“It’s a commitment that the whole family takes on,” Tanglewood Principal Connie Smith said. “They truly are givers as a family.”
As a third grader at Tanglewood elementary, Smith said that Maddie is a good student and had lots of friends.
“She’s precious,” Smith said. “If I had a little girl, I’d want a Maddie.”
Wiley said that the community response for the Hadley family has been great and that there has been an increase in awareness about ALS because of them.
“I think people that didn’t know what the disease was now do and want to help and support it,” Wiley said. “It’s nice to see the community reach out to them and to help them in this time.”
Bring a Buck and a Bucket
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    The ALS ice bucket challenge works by friends challenging other friends to either dump a bucket of ice water on themselves, or donate to ALS association. Over time it merged into doing both the bucket dump to raise awareness, and the donation to raise funds for ALS research. in 2014, $115 million was raised for ALS.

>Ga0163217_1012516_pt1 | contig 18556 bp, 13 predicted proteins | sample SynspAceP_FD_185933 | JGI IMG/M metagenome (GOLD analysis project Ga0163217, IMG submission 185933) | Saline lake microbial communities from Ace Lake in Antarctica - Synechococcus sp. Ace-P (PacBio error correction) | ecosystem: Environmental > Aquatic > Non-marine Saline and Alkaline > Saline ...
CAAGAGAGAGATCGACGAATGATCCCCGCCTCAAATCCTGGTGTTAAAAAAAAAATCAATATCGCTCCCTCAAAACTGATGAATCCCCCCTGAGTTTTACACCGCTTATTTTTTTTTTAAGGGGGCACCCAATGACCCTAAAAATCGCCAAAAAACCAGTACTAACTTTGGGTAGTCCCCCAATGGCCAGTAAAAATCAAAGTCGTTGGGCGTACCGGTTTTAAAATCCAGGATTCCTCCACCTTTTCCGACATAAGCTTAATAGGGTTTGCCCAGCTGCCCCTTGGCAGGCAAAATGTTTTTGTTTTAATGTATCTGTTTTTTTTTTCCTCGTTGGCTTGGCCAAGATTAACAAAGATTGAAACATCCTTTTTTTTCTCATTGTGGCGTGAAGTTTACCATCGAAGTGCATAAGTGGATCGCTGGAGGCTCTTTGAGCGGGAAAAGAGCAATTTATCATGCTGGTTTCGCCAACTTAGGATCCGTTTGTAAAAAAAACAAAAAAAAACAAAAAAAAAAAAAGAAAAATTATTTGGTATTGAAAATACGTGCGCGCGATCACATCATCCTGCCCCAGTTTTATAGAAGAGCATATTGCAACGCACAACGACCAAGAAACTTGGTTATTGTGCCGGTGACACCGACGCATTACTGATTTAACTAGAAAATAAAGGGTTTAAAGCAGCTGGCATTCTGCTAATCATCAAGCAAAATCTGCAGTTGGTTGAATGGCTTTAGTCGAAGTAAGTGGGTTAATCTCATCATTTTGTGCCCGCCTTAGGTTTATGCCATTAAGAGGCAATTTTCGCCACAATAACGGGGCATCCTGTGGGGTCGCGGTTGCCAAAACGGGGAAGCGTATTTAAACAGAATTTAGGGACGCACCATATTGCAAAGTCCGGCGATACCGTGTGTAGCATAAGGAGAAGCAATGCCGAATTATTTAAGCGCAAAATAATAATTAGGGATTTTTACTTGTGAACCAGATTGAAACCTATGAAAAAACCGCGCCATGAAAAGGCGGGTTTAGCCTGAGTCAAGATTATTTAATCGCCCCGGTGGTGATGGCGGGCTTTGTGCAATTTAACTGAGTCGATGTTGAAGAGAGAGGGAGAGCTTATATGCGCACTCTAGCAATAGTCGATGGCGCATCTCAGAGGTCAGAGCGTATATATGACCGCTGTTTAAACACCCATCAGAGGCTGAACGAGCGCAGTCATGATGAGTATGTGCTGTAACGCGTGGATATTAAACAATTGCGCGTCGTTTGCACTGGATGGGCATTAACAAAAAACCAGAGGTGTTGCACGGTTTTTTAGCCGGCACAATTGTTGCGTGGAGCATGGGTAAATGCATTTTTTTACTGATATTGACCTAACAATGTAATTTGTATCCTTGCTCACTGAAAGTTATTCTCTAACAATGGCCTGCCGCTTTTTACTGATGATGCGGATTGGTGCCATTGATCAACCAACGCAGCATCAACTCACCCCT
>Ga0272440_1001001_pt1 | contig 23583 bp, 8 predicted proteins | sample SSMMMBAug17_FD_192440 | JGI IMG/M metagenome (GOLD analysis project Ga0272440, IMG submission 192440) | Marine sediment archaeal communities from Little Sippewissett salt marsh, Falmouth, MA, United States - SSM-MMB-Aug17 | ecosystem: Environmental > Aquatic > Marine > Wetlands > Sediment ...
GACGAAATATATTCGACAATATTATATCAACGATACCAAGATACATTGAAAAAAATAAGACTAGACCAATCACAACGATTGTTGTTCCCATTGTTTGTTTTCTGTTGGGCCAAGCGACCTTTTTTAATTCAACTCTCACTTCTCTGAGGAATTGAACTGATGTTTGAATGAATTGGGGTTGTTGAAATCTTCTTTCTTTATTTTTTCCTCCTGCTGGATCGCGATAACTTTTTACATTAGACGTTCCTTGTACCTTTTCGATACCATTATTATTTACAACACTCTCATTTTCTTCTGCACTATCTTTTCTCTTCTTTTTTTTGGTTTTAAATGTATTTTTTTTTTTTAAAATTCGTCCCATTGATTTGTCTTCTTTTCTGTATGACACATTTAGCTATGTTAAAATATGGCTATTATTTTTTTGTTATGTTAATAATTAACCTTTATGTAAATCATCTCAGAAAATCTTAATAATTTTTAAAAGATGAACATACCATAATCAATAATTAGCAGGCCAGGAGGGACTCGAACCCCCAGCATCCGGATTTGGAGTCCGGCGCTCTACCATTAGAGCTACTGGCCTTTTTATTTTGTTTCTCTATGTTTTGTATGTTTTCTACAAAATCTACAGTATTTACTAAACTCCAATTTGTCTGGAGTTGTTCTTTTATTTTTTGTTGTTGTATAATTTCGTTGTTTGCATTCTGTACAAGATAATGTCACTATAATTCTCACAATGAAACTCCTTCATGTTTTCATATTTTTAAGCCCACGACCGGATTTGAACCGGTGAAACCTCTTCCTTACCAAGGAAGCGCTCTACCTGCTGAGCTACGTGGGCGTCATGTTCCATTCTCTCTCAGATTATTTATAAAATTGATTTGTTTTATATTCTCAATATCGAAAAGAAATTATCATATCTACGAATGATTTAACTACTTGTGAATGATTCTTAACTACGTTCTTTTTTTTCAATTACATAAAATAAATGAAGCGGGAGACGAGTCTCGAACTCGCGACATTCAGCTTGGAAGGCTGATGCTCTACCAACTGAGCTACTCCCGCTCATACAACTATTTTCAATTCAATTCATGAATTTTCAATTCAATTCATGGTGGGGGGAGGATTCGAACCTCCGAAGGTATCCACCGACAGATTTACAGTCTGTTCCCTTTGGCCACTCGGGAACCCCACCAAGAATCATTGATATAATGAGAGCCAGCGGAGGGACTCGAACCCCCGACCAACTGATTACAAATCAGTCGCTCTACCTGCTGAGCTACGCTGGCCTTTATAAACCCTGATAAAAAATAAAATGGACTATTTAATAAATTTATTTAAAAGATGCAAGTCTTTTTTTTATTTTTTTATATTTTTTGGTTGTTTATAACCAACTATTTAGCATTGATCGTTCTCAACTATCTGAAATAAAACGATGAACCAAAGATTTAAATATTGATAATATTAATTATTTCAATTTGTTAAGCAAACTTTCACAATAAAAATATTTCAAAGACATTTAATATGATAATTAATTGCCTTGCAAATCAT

After her brother Connor challenged his school, McLean 6th, last month, Maddie invited Tanglewood to do the ice bucket challenge too.
    I just really wanted to challenge a whole group so we could raise more money,” Maddie said.
    Summer Jones (left) and MaryEmily Pardue
    Summer Jones (left) and MaryEmily Pardue

    The challenge was well received, and Tanglewood parents MaryEmily Pardue and Summer Jones put the plans in motion to make it happen.
    Pardue said the event really exemplified Tanglewood’s motto this year of “Tanglewood Family Love.”
    “A group of parents wanted to help make sure this happens,” Pardue said. “We meet with the principle and worked out the details.”
    Those details included getting about 1,200 lbs. of ice and organizing Kona Ice trucks to come to the school to sell snow cones, with a portion of the money made from the snow cones going to ALS research.